Anti-doping – what club rowers need to know

As a member of British Rowing (BR) or a BR-affiliated club like Cantabs, then British Rowing’s Anti-Doping Rules apply to you, regardless of your age, level of participation, or whether you are competing or coaching.

The fundamental anti-doping principle of strict liability means that rowers are responsible for their conduct, the decisions they make and for any banned substance they use, attempt to use, or that is found in their system, regardless of how it got there and whether or not they had an intention to cheat. It is therefore important that all rowers conduct themselves within the rules and make informed decisions to ensure they train and race clean. Whilst rowers training and competing at national and international level are tested regularly, any club rower could be tested, whether in competition or training.

What do I need to do?

Know your medications: Before taking any medication (whether from a doctor or bought over the counter) you must check it for banned substances. Medications sold in the United Kingdom, Canada, USA, Australia and Japan can be checked online at Global DRO (note that medications bought in one country may contain different ingredients to the same branded medication in another country). If you need to use a banned substance or method to treat a genuine medical condition, and there are no reasonable alternatives, you may need to apply for a Therapeutic Use Exemption (TUE). Rowers competing at a National or International level need to apply for a TUE as a matter of course; athletes competing at lower levels should apply for a TUE after they have been tested and a banned substance detected.

Know the risk with using nutritional supplements: You are strongly advised to be very cautious if you choose to take any supplement such as vitamin tablets, energy drinks, or sport-nutrition formulas. This is because there is no guarantee that any supplement is free from banned substances. Visit the UKAD website for further advice including information on the Informed-Sport programme and case studies of athletes who have been caught out.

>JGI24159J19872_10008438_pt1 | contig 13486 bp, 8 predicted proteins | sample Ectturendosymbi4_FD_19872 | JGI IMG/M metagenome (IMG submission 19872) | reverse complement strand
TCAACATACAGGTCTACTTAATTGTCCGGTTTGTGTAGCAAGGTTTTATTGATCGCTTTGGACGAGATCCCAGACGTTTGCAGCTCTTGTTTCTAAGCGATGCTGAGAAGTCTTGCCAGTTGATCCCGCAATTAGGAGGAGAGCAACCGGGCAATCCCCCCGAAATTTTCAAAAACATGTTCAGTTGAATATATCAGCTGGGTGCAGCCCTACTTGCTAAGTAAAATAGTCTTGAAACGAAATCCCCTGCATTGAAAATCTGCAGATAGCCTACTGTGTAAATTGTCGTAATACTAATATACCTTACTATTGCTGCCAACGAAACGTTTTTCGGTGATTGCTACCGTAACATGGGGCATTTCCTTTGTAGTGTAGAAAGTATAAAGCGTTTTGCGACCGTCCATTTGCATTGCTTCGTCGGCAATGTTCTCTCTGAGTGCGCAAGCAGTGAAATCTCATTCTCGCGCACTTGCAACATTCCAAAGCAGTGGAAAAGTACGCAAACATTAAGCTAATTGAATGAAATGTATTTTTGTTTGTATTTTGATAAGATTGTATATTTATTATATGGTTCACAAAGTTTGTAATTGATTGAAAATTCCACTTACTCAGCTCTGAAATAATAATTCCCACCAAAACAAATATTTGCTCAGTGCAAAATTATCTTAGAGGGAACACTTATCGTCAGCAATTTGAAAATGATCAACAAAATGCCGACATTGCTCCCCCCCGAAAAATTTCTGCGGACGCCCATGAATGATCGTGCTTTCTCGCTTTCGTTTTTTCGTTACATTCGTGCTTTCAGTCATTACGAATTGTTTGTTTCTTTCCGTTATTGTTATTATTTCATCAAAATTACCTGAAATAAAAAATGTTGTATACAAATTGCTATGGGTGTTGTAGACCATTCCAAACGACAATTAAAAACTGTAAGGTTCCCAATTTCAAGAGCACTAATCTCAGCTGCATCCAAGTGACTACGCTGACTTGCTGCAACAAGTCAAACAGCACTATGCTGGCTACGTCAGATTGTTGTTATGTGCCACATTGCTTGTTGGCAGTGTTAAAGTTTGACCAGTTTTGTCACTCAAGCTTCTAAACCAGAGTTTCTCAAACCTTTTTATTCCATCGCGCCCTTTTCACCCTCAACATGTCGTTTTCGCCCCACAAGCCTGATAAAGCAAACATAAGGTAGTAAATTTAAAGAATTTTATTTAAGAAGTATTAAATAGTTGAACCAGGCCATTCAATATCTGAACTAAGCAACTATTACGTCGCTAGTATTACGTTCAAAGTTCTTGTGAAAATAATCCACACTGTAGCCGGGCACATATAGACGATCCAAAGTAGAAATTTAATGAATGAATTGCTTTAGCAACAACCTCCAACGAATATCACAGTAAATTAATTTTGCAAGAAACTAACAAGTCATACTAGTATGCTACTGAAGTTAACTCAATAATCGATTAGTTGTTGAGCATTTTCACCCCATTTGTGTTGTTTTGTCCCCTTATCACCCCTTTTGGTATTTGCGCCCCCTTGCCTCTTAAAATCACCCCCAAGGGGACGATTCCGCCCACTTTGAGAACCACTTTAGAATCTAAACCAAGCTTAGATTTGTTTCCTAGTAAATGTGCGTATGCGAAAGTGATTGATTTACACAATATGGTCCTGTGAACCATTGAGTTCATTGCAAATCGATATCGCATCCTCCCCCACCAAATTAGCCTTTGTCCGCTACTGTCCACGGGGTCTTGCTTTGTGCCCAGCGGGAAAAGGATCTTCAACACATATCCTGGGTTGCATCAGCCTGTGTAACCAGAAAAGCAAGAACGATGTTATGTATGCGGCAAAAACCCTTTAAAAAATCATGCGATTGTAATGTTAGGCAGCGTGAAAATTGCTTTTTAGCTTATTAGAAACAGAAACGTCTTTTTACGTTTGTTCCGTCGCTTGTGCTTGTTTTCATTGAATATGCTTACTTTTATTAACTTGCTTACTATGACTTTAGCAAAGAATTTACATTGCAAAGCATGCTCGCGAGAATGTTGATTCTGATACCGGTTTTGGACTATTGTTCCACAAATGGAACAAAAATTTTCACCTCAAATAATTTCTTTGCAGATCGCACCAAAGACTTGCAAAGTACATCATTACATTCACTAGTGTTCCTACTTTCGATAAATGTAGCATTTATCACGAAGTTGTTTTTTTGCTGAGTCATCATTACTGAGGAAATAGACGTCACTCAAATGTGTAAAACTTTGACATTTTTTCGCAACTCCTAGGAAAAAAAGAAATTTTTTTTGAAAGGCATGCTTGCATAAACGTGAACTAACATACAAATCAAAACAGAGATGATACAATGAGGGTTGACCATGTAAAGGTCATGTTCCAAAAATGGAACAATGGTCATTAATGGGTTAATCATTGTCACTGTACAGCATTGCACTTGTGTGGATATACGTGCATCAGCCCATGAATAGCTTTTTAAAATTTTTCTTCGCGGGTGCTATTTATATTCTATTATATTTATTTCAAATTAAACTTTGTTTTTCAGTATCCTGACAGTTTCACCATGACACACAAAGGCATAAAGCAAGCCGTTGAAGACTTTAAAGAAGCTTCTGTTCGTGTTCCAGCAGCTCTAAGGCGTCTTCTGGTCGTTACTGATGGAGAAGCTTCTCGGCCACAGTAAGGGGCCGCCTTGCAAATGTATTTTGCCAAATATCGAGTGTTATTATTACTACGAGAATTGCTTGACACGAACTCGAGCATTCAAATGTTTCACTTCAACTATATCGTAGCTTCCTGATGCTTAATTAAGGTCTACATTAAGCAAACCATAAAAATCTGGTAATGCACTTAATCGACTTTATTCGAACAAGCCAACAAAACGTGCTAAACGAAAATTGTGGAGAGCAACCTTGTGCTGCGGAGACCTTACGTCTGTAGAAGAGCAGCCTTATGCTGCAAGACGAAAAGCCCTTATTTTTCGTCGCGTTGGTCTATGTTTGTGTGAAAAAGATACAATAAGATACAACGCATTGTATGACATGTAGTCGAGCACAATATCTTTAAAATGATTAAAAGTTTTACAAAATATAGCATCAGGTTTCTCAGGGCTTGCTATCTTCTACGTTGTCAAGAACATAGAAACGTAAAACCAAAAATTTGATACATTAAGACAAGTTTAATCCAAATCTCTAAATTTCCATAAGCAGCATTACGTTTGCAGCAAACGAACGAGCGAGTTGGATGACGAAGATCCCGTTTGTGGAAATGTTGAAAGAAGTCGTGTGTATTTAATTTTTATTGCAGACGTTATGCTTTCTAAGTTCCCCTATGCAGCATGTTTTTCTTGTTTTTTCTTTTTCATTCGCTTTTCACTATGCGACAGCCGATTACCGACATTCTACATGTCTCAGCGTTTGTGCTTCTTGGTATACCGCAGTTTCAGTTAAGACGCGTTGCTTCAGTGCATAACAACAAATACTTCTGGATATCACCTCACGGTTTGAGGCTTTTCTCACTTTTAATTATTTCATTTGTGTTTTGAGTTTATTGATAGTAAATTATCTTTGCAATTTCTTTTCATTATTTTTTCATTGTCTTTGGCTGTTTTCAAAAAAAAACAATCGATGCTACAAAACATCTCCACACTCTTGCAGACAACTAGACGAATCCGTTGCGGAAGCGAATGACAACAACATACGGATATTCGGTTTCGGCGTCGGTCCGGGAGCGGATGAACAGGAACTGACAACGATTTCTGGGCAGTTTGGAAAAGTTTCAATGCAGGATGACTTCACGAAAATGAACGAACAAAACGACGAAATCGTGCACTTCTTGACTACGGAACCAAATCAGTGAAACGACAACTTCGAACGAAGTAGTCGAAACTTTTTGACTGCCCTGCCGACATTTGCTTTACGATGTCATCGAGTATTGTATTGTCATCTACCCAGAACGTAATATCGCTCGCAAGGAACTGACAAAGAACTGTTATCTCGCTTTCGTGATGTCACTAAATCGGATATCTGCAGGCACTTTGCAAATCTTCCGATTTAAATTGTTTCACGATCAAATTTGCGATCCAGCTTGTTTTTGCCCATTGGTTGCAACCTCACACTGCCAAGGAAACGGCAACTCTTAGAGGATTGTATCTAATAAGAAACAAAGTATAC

Understand what happens in a test (also known as Doping Control): You should feel prepared in case you notified that you are to be tested. If you are selected for testing, you should take a representative with you so they can support you. If you are under 18 then the representative must be over 18. The Doping Control Officer will be of the same sex as you and will ask to have a clear and unobstructed view of the passing of urine. Therefore they will ask you to remove any clothing that obstructs that view. If you are under 18s or have a disability you can request modifications to the testing process. More details on the testing process are available at UKAD.

Know where to look for support and advice: See British Rowing’s Anti-Doping guidance, which includes links to further information and contact details that may be helpful if you have further questions. The 100% me section of UK Anti-Doping provides information about anti-doping for athletes of all levels, or you can download the free “100% me” app (iOS/Andriod) from iTunes or Google Play.